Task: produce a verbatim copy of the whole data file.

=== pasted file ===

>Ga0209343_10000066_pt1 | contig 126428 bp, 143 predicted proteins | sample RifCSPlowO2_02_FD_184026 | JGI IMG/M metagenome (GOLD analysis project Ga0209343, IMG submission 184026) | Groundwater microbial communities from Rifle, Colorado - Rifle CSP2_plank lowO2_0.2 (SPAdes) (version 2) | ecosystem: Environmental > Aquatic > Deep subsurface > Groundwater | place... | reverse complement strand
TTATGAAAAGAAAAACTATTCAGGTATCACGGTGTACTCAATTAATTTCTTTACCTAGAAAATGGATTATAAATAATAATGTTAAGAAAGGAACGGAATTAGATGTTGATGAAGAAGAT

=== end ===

>Ga0209343_10000066_pt1 | contig 126428 bp, 143 predicted proteins | sample RifCSPlowO2_02_FD_184026 | JGI IMG/M metagenome (GOLD analysis project Ga0209343, IMG submission 184026) | Groundwater microbial communities from Rifle, Colorado - Rifle CSP2_plank lowO2_0.2 (SPAdes) (version 2) | ecosystem: Environmental > Aquatic > Deep subsurface > Groundwater | place... | reverse complement strand
TTATGAAAAGAAAAACTATTCAGGTATCACGGTGTACTCAATTAATTTCTTTACCTAGAAAATGGATTATAAATAATAATGTTAAGAAAGGAACGGAATTAGATGTTGATGAAGAAGAT